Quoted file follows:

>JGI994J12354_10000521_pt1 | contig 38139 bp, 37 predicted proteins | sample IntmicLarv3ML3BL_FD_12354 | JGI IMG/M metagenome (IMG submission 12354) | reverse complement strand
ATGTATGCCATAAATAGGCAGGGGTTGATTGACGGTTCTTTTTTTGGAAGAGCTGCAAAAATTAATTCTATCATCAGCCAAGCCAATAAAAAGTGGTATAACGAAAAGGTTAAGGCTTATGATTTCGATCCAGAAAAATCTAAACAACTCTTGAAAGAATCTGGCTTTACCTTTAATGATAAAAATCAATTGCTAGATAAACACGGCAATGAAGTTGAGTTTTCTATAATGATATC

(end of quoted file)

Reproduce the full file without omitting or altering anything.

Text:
>JGI994J12354_10000521_pt1 | contig 38139 bp, 37 predicted proteins | sample IntmicLarv3ML3BL_FD_12354 | JGI IMG/M metagenome (IMG submission 12354) | reverse complement strand
ATGTATGCCATAAATAGGCAGGGGTTGATTGACGGTTCTTTTTTTGGAAGAGCTGCAAAAATTAATTCTATCATCAGCCAAGCCAATAAAAAGTGGTATAACGAAAAGGTTAAGGCTTATGATTTCGATCCAGAAAAATCTAAACAACTCTTGAAAGAATCTGGCTTTACCTTTAATGATAAAAATCAATTGCTAGATAAACACGGCAATGAAGTTGAGTTTTCTATAATGATATC